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Boom in Western Canada expected to quiet as national economy cools

Despite a stable, if not rapidly climbing economy, the boom enjoyed in Western Canada is not likely to be sustained, especially as economic influences across the rest of the country begin to cool.


October 2, 2008
By Canadian Press/Brandon Sun

October 1, 2008

Vancouver -The economic boom in Western Canada, the oil, mineral and grain-rich region that has driven growth in the national economy for years, is expected to drop to more of a quiet buzz as the housing market cools and commodity prices fall off, economists say.


As the global economy slows, economists are adjusting their Canadian growth figures for a modest increase of about two per cent for Western Canada, compared with flat growth of less than one per cent for the rest of the country.

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"The Western Canadian economies are not immune to some of these external challenges facing the economy," said TD Bank economist Derek Burleton.


"We are expecting lacklustre growth for the West, particularly compared to the booming rates we've seen in the past few years."


Soaring demand for oil, potash, coal, minerals and grains helped make the four western provinces the fastest growing region in Canada in recent years, offsetting a slump that cut nearly 400,000 jobs in the battered manufacturing sector in Ontario and Quebec.


But the Wall Street financial meldown that has spilled into Europe and Asia – a big buyer of Western Canadian resources – threatens to clamp down on overseas demand for Canadian commodities.


A key Japanese central bank report Wednesday concluded that major Japanese manufacturers are the gloomiest they've been in five years amid a deepening global slowdown.


Japan is a big importer of Canadian coal, chemicals, wood and other raw materials.


In B.C., the slump in the U.S. housing industry has led to sawmill closures and layoffs in the lumber sector, but the province has benefited from the sale of other resources, primarily minerals and natural gas.


Rising housing prices have been a big driver of strong consumer sentiment and retail sales in the West. But that market is already showing signs of a slowdown, and that could impact related industries. including retail and construction.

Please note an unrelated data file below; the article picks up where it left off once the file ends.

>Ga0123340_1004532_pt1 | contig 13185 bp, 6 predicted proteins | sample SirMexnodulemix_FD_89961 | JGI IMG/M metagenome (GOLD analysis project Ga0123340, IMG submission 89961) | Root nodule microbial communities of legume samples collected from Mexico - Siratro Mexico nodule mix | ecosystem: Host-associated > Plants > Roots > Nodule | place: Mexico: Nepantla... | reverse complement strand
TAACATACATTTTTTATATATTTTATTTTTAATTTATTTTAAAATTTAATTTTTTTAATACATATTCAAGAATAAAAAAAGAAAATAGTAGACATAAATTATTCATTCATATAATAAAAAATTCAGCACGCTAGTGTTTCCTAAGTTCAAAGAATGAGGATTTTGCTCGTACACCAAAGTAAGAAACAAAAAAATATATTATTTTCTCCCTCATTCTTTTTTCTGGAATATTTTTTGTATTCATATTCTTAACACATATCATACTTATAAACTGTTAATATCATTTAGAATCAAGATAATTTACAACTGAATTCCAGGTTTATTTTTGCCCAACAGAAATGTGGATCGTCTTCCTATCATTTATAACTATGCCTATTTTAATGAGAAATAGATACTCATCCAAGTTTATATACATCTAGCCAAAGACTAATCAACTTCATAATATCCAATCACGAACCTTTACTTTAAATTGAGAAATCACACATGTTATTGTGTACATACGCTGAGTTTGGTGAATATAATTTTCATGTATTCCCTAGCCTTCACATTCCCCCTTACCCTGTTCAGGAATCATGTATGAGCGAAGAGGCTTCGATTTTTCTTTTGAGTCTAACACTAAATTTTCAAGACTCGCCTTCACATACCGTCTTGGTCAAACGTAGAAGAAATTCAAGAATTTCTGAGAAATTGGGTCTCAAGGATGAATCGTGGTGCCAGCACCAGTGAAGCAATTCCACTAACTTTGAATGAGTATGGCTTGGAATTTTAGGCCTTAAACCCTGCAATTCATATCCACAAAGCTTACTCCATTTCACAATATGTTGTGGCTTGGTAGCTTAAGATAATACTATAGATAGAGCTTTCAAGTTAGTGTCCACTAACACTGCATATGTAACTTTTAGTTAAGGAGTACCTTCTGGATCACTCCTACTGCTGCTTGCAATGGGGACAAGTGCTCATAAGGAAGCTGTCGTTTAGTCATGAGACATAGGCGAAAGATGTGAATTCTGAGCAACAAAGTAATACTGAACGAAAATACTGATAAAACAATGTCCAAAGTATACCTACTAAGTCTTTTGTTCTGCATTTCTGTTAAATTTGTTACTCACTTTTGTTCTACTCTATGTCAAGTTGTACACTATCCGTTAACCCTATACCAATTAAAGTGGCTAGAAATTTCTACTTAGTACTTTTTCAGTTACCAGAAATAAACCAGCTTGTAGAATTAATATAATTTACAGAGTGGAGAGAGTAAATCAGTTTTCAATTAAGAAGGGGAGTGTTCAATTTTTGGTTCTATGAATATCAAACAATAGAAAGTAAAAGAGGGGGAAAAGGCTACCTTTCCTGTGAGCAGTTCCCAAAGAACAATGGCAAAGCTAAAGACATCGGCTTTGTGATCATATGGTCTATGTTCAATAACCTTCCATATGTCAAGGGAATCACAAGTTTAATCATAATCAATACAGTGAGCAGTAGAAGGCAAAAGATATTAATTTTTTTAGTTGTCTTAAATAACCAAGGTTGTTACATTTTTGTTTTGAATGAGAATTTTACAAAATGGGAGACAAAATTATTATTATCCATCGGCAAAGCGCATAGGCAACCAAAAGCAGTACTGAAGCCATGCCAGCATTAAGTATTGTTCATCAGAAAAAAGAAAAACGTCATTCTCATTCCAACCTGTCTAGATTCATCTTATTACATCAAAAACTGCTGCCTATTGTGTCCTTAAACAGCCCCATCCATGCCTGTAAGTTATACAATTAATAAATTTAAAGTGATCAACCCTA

"If housing weakens, consumers feel less wealthy and that tends to crimp spending," Burleton said.


He believes Saskatchewan will outpace the rest of Western Canada with about a three per cent growth rate this year thanks to its agricultural sector, in particular wheat and potash.


"That province has emerged as a real commodity superstore," said Burleton.


Simon Fraser University economics professor Richard Harris is more skeptical and believes if signs of an economic slowdown continue in countries such as China and India, the impact will be felt across resource-rich Western Canada, including Saskatchewan.


Demand for commodities in those countries in recent years has been behind some of the economic growth in the West, Harris said.


He also believes the U.S. is in a recession that will likely follow in Canada. While Central Canada will be hardest hit because of its manufacturing focus, Harris believes Western Canada will also feel an impact.


"People will lose their jobs . . . across a wide range of industries," Harris said.


BMO Capital Markets analyst Robert Kavcic believes Alberta will have a tough time in an economic slowdown because of its dependence on oil revenues.


"To the extent that oil prices continue to fall as global economic activity weakens, that would have a pretty major impact in Alberta," Kavcic said.


He said many oil and gas projects in Alberta require crude to trade above
US$80 per barrel to be profitable.


"If you get a really sharp pull back in the price of oil that could have a pretty big impact, but we are still near $100 oil," said Kavcic.


Overall, he believes Western Canada will continue to be the economic driver in the country.


"The West has definitely carried the country for the past couple of years in terms of economic strength," Kavcic said.


"Commodity prices have come off quite a bit so the strength in Western Canada has come off, but in terms of the relative standing we are still expecting them to be a leaders in Canada for the next two years."